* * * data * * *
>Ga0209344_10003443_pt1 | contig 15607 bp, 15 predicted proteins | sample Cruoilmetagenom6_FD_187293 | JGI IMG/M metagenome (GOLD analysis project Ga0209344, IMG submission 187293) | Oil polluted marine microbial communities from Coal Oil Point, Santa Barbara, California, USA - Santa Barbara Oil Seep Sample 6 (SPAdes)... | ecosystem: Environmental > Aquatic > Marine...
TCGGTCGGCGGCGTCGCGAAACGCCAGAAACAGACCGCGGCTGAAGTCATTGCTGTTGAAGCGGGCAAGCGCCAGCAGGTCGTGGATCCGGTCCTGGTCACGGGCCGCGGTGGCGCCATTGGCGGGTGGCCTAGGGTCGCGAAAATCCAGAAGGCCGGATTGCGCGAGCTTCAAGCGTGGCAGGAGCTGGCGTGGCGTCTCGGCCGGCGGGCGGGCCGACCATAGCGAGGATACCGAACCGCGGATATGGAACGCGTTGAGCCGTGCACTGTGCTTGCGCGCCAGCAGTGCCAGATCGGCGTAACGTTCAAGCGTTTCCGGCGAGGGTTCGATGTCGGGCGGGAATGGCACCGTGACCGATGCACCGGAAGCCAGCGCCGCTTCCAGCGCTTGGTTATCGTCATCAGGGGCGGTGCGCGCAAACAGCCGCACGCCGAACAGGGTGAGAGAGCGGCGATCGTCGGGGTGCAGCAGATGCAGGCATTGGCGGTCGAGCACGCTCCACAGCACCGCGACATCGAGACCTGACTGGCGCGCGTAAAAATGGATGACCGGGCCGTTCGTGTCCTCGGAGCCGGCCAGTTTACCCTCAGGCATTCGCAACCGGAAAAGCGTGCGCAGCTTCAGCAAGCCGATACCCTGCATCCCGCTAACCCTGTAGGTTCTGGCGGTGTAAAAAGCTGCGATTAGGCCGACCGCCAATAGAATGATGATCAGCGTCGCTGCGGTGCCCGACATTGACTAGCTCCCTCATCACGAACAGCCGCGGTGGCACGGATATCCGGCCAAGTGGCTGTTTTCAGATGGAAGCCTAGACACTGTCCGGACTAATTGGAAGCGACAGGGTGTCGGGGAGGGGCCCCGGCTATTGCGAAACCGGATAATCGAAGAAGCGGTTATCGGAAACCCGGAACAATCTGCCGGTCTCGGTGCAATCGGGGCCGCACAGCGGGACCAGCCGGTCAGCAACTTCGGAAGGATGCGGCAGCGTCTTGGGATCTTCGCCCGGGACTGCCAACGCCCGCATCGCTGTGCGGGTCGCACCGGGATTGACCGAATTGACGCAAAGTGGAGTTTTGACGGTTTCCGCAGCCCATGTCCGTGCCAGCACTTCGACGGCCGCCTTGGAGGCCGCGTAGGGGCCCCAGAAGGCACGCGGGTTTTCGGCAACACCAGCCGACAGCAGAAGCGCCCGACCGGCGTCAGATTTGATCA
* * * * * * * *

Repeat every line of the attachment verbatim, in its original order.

>Ga0209344_10003443_pt1 | contig 15607 bp, 15 predicted proteins | sample Cruoilmetagenom6_FD_187293 | JGI IMG/M metagenome (GOLD analysis project Ga0209344, IMG submission 187293) | Oil polluted marine microbial communities from Coal Oil Point, Santa Barbara, California, USA - Santa Barbara Oil Seep Sample 6 (SPAdes)... | ecosystem: Environmental > Aquatic > Marine...
TCGGTCGGCGGCGTCGCGAAACGCCAGAAACAGACCGCGGCTGAAGTCATTGCTGTTGAAGCGGGCAAGCGCCAGCAGGTCGTGGATCCGGTCCTGGTCACGGGCCGCGGTGGCGCCATTGGCGGGTGGCCTAGGGTCGCGAAAATCCAGAAGGCCGGATTGCGCGAGCTTCAAGCGTGGCAGGAGCTGGCGTGGCGTCTCGGCCGGCGGGCGGGCCGACCATAGCGAGGATACCGAACCGCGGATATGGAACGCGTTGAGCCGTGCACTGTGCTTGCGCGCCAGCAGTGCCAGATCGGCGTAACGTTCAAGCGTTTCCGGCGAGGGTTCGATGTCGGGCGGGAATGGCACCGTGACCGATGCACCGGAAGCCAGCGCCGCTTCCAGCGCTTGGTTATCGTCATCAGGGGCGGTGCGCGCAAACAGCCGCACGCCGAACAGGGTGAGAGAGCGGCGATCGTCGGGGTGCAGCAGATGCAGGCATTGGCGGTCGAGCACGCTCCACAGCACCGCGACATCGAGACCTGACTGGCGCGCGTAAAAATGGATGACCGGGCCGTTCGTGTCCTCGGAGCCGGCCAGTTTACCCTCAGGCATTCGCAACCGGAAAAGCGTGCGCAGCTTCAGCAAGCCGATACCCTGCATCCCGCTAACCCTGTAGGTTCTGGCGGTGTAAAAAGCTGCGATTAGGCCGACCGCCAATAGAATGATGATCAGCGTCGCTGCGGTGCCCGACATTGACTAGCTCCCTCATCACGAACAGCCGCGGTGGCACGGATATCCGGCCAAGTGGCTGTTTTCAGATGGAAGCCTAGACACTGTCCGGACTAATTGGAAGCGACAGGGTGTCGGGGAGGGGCCCCGGCTATTGCGAAACCGGATAATCGAAGAAGCGGTTATCGGAAACCCGGAACAATCTGCCGGTCTCGGTGCAATCGGGGCCGCACAGCGGGACCAGCCGGTCAGCAACTTCGGAAGGATGCGGCAGCGTCTTGGGATCTTCGCCCGGGACTGCCAACGCCCGCATCGCTGTGCGGGTCGCACCGGGATTGACCGAATTGACGCAAAGTGGAGTTTTGACGGTTTCCGCAGCCCATGTCCGTGCCAGCACTTCGACGGCCGCCTTGGAGGCCGCGTAGGGGCCCCAGAAGGCACGCGGGTTTTCGGCAACACCAGCCGACAGCAGAAGCGCCCGACCGGCGTCAGATTTGATCA